* Eyecare business to be spun off next year
* Says lifestyle-related conditions boost long-term prospects (Recasts, adds detail, CEO quotes)
By John Miller
ZURICH, Nov 27 (Reuters) - Novartis eyecare unit Alcon is counting on a nearsightedness epidemic to help to drive growth and profitability as a growing number of people damage their eyes by spending less time outdoors and more on mobile devices.
By 2050 half the world, about 5 billion people, will suffer from myopia and struggle to see things in the distance, Alcon's incoming Chief Executive David Endicott told analysts and investors at a capital markets day in New York on Tuesday.
Endicott is preparing the unit to be spun off to Novartis shareholders in early 2019, when it will become a separate listed company and is eventually expected to join Switzerland's benchmark Swiss Market Index, joining the likes of food giant Nestle and drugmaker Roche among the nation's biggest listed companies.
Myopia linked to rising screen time creates opportunities for Alcon's contact lenses or surgical lasers, Endicott said, as do megatrends such as cataract-plagued baby boomers who need intraocular lenses and eye disorders related to diabetes and emerging markets' burgeoning middle classes.
"We believe we're positioned to grow in the mid-single-digits compounded through 2023," said Endicott, who is also targeting core operating margins near the mid-20 percent range by then, up from the high teens now.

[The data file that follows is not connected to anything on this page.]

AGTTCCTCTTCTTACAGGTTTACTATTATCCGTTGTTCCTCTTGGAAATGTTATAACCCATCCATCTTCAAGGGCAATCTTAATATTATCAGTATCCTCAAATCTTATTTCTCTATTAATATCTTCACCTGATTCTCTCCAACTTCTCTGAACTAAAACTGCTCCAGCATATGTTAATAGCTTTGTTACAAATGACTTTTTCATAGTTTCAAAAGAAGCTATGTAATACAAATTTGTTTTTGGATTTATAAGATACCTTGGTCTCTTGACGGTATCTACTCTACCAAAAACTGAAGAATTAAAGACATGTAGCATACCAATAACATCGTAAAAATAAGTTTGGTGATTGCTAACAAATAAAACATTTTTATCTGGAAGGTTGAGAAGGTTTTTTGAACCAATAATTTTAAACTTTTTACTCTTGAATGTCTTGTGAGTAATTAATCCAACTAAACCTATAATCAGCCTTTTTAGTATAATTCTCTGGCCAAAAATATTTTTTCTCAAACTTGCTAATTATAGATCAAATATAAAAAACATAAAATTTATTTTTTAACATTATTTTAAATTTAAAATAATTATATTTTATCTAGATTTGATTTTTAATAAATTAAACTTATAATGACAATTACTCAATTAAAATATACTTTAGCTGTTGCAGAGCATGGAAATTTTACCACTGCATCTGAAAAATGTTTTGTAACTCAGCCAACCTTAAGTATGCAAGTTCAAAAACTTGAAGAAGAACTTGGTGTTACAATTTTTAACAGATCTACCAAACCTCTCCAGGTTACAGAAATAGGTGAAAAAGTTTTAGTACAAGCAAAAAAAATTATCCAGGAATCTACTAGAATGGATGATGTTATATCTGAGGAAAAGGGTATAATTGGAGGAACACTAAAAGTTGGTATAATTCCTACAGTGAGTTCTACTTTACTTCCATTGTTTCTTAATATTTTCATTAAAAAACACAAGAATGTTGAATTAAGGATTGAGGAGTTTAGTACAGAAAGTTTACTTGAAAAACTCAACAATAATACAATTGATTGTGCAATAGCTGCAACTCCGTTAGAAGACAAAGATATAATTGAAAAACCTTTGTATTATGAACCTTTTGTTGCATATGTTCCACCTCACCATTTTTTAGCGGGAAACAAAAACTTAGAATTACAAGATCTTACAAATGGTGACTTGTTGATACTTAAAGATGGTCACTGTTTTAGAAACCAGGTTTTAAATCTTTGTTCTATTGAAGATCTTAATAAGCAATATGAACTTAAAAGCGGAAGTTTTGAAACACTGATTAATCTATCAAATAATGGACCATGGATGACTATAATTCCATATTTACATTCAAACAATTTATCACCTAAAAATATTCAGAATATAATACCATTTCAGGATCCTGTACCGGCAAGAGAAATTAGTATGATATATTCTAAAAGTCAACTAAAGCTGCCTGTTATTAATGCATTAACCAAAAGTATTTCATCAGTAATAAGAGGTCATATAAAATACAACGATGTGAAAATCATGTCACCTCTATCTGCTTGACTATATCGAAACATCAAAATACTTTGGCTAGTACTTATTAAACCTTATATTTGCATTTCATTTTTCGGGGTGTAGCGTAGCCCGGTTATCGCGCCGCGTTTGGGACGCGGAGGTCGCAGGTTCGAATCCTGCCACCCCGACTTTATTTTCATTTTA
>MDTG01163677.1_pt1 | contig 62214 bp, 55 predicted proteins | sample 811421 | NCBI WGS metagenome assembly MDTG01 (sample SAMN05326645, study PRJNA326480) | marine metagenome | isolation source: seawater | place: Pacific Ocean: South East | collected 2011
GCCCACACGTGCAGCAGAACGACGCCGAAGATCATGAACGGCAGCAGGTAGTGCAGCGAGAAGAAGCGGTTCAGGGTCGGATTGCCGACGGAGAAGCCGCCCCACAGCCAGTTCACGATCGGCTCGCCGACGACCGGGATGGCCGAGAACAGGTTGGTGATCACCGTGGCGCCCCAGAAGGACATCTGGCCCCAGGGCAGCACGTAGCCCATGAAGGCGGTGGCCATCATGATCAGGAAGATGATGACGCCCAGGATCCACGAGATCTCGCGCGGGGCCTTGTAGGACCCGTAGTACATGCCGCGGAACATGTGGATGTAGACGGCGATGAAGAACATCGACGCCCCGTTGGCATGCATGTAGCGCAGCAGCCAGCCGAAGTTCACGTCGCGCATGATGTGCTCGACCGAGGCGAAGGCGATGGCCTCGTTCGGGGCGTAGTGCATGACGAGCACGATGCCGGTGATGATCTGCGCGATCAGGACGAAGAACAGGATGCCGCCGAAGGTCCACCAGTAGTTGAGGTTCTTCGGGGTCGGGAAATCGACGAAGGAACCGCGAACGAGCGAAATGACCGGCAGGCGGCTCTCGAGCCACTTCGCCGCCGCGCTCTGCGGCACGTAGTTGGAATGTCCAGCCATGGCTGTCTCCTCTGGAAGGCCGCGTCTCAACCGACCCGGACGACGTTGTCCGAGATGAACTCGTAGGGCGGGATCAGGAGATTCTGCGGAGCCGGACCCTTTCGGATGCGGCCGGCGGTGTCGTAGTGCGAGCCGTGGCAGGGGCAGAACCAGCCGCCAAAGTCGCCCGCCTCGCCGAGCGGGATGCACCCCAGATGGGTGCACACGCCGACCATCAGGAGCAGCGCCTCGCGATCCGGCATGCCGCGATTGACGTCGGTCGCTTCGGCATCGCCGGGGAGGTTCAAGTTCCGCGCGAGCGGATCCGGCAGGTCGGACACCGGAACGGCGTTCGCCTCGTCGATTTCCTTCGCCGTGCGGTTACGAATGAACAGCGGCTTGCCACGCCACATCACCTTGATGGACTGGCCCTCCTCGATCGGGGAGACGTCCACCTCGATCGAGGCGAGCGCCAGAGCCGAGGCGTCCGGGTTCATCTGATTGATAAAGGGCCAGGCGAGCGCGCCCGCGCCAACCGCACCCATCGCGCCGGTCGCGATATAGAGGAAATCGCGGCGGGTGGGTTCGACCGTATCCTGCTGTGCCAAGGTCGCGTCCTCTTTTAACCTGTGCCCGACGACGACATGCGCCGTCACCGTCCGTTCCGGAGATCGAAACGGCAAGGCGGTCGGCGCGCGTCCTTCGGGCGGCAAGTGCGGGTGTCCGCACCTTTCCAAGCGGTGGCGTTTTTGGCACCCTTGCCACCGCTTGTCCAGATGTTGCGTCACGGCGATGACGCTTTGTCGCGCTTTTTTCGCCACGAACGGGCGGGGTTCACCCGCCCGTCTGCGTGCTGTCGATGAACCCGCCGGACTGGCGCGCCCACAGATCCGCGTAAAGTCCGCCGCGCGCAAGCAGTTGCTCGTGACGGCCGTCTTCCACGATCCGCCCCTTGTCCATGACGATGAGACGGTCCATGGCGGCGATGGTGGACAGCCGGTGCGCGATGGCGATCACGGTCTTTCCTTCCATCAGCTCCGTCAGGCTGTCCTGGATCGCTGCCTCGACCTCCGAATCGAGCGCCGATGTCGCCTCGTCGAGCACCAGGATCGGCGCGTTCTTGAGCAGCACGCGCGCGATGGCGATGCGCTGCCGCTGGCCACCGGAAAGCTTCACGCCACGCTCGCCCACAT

He said that Alcon is optimistic that trends of an ageing population and lifestyle-related eye conditions play in the company's favour over the long term.
Alcon, with $6.8 billion in sales last year, is being jettisoned from the Novartis portfolio as Chief Executive Vas Narasimhan focuses on new drugs rather than the surgical devices and contact lenses Alcon makes.
The business could be valued between $20 billion and $30 billion when it us spun off, Novartis officials have said.
Sales at Alcon, whose biggest competitors include Johnson & Johnson and Bausch + Lomb, returned to growth in 2017 after Novartis was forced to invest heavily in sales and service staff to arrest revenue declines and customer dissatisfaction.
The eyecare company will be headquartered in the Swiss city of Geneva, with shares listed in both Switzerland and New York. It aims to pay a dividend from 2020, amounting to 10 percent of 2019 core net income.
Nearly a decade ago, Novartis bought Alcon in a series of transactions totalling $52 billion as its ex-chairman, Daniel Vasella, sought to build the drugmaker into a European healthcare giant along the lines of Johnson & Johnson.
Alcon no longer includes prescription eye drugs that came with the original acquisition. Novartis has shifted those into its main drugs division.
Endicott said that Alcon does not plan to challenge its former owner on that turf once the companies have separated.
"In the near-term, we don't have any intent to get back into the pharmaceuticals business, other than what we're already doing in the surgical space with some adjacencies we have there," he said.
"We've got a lot going on right now in devices and think there's a lot of opportunity there." (Editing by David Goodman)